The Civil Litigation (Expenses and Group Proceedings) (Scotland) Act 2018 (Success Fee Agreements) Regulations 2020 place certain restrictions on success fee arrangements. The success fees payable to solicitors are capped at:
Personal injury cases are subject to a sliding cap, as follows:
The 2018 Act provides for third-party funding by litigation funders. Section 10 of the Act, which is not yet in force, places certain requirements on such funding arrangements, namely that:
When these restrictions come into force, parties in receipt of funding will be obliged to comply with the above disclosure obligations. The court may make an award of expenses against third-party funders who have a financial interest in the result of the case; however, this will not apply where the funding has been provided under a success fee agreement or where the funder is a trade union or other body representing workers’ interests.
There is no standard process for “discovery at-large” in Scotland.
At the outset of the proceedings, the party seeking permission to bring proceedings must produce all relevant documents in their possession which are necessary for the court to determine whether or not to give permission. Further, documents relied upon in the parties’ pleadings must be lodged with the court.
At the preliminary hearing, the court may make orders for the disclosure of the identity of witnesses, and of the existence and nature of documents relevant to the proceedings. The court may also make an order for a party to recover documents, either generally or specifically.
The remedies available in group proceedings are the same as those which a pursuer may seek in an individual claim, including financial compensation, interdicts (similar to injunctions in other jurisdictions) and declarators, whereby the court makes a finding in favour of the successful party.
Given the nature of group proceedings and the types of claims which the Rules lend themselves to – for example, consumer actions – it is expected that most claims will be for damages in respect of financial losses or solatium (damages for pain and suffering).
The parties are encouraged to explore extrajudicial settlement and will be expected to report to the judge at the case management hearing any steps taken in furtherance of this, and on the likelihood of a settlement being reached. The judge also has the power to order that the parties should meet to explore the possibility of extrajudicial settlement.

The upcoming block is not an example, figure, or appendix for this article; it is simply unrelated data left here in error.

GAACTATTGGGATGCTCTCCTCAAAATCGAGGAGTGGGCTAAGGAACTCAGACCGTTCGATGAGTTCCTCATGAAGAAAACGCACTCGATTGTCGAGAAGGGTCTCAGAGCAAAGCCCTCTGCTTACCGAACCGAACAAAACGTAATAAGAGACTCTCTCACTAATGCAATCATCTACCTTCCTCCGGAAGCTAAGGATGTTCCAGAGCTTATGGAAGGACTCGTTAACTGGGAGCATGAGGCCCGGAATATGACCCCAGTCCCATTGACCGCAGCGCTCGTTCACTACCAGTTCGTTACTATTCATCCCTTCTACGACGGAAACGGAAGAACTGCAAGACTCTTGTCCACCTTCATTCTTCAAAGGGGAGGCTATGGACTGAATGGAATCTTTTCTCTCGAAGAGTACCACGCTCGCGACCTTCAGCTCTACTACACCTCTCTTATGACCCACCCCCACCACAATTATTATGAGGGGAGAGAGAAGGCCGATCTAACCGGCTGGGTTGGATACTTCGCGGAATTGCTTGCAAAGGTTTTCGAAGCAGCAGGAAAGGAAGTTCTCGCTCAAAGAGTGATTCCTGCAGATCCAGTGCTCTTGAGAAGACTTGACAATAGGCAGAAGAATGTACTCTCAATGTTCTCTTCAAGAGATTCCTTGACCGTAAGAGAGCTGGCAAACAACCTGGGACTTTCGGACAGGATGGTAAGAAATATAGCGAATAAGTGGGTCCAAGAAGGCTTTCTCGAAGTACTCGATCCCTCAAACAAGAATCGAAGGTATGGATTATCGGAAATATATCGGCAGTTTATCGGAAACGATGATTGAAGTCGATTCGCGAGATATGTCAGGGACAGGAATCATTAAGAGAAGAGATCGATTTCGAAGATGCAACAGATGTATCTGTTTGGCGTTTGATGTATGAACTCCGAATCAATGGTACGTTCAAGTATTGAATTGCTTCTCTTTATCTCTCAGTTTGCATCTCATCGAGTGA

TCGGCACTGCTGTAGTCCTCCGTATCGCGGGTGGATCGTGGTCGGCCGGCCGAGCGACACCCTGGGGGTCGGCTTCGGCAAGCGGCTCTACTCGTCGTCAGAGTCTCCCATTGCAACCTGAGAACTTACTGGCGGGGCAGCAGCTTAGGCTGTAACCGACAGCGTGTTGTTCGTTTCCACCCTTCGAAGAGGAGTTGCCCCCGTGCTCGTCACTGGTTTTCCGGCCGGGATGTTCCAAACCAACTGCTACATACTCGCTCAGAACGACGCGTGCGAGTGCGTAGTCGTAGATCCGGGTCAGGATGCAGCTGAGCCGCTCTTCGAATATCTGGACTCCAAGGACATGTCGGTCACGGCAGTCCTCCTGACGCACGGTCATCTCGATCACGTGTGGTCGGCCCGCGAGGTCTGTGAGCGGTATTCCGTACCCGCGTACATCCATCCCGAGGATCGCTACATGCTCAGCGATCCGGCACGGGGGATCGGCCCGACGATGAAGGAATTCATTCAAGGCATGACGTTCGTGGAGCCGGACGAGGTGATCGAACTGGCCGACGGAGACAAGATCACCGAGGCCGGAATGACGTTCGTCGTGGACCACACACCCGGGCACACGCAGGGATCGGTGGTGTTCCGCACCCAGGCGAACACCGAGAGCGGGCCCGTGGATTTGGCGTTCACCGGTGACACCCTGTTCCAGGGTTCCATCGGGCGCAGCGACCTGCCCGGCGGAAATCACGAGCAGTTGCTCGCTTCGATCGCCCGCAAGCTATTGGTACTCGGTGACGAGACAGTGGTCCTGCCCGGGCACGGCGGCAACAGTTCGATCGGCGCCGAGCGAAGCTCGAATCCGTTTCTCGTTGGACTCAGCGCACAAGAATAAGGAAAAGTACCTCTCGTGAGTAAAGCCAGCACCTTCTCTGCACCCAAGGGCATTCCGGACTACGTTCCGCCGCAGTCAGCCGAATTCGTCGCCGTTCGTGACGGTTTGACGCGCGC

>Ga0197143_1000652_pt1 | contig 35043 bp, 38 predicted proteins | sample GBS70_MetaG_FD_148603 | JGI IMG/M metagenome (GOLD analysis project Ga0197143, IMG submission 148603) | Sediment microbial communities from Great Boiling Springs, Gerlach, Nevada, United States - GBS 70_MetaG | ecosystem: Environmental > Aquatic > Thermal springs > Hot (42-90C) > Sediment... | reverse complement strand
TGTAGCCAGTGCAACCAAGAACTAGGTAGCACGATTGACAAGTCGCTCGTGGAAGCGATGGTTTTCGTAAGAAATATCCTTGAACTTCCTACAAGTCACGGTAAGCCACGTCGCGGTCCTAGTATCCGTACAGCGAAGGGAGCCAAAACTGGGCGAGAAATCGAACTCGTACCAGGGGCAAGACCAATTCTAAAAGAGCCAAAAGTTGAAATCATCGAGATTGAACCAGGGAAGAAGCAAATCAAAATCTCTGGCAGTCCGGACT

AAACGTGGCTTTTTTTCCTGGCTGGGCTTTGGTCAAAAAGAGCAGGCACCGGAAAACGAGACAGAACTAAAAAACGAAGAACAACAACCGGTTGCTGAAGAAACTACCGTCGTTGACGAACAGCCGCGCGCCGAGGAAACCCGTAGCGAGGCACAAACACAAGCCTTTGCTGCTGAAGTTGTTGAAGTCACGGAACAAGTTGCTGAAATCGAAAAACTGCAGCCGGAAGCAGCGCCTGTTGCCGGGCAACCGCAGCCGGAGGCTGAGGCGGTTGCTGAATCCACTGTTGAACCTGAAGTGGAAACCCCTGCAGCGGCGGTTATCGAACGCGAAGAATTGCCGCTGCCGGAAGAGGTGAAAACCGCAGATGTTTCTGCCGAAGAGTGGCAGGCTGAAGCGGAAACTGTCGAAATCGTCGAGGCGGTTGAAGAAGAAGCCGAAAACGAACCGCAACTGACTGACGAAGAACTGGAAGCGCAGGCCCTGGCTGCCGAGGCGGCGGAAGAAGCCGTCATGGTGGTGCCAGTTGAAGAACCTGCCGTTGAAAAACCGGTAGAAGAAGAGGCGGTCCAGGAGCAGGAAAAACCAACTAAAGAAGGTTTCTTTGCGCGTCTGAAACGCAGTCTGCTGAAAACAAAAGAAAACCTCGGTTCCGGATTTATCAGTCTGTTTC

Alternative dispute resolution (ADR) methods, including mediation and arbitration, are available as a means of resolving disputes in Scotland. Parties to a dispute need to agree to ADR. The main methods are:
Parties may also seek to use an ombudsman or commissioner as a means to resolve a complaint, in order to avoid bringing a claim to court.
The court’s determination of the case in group procedures will extend only to individuals who have opted into the group proceedings action. A successful outcome in the group proceedings could not be relied upon by anyone who has not joined the group. Equally, non-group members would not be bound to accept a settlement from the defender, and they could raise their own claim should they choose to do so.
Any judgment issued by a Scottish court is enforceable in Scotland and there are mechanisms for enforcement proceedings should they be required. These can begin as soon as an extract decree (a copy of the judgment signed by the court clerk providing authority for enforcement) is issued.
Group procedure in Scotland is still in its infancy; the first Scottish group actions are currently being heard, and it is expected that the procedures will evolve as these cases progress and new ones are raised. The Court of Session has issued a Practice Note clarifying certain elements of group proceedings.
In a policy note issued in 2020, the Scottish Civil Justice Council committed to considering the introduction of further rules to provide for “opt-out” proceedings in Scotland. No timetable was given for the consideration or introduction of such rules; however, it was noted that the use and development in practice of the rules on “opt-in” proceedings will be beneficial to, and inform, the future drafting of rules on “opt-out” procedures, which are anticipated to be more complex proceedings.
Furthermore, the Rules make provision for the application of group proceedings to all areas of civil litigation; at the time of writing, the authors understand that the Scottish Civil Justice Council is considering how the Rules may be extended to apply to judicial review proceedings.
The Rules Under Review
Whilst the group proceedings regime is expected to evolve with practical application to progressing cases, a mechanism for review is also provided for in the legislation. The 2018 Act provides that two reports shall be prepared and laid out before the Scottish Parliament, to address the operation of the 2018 Act and the effects of parts of the Act on access to justice and the administration of courts in Scotland.
The first report shall deal with Parts 1–3 of the 2018 Act, namely the provisions on success fee agreements, expenses in civil litigation and auditors of the court, and is to be prepared after a five-year period following the date of royal assent to the 2018 Act.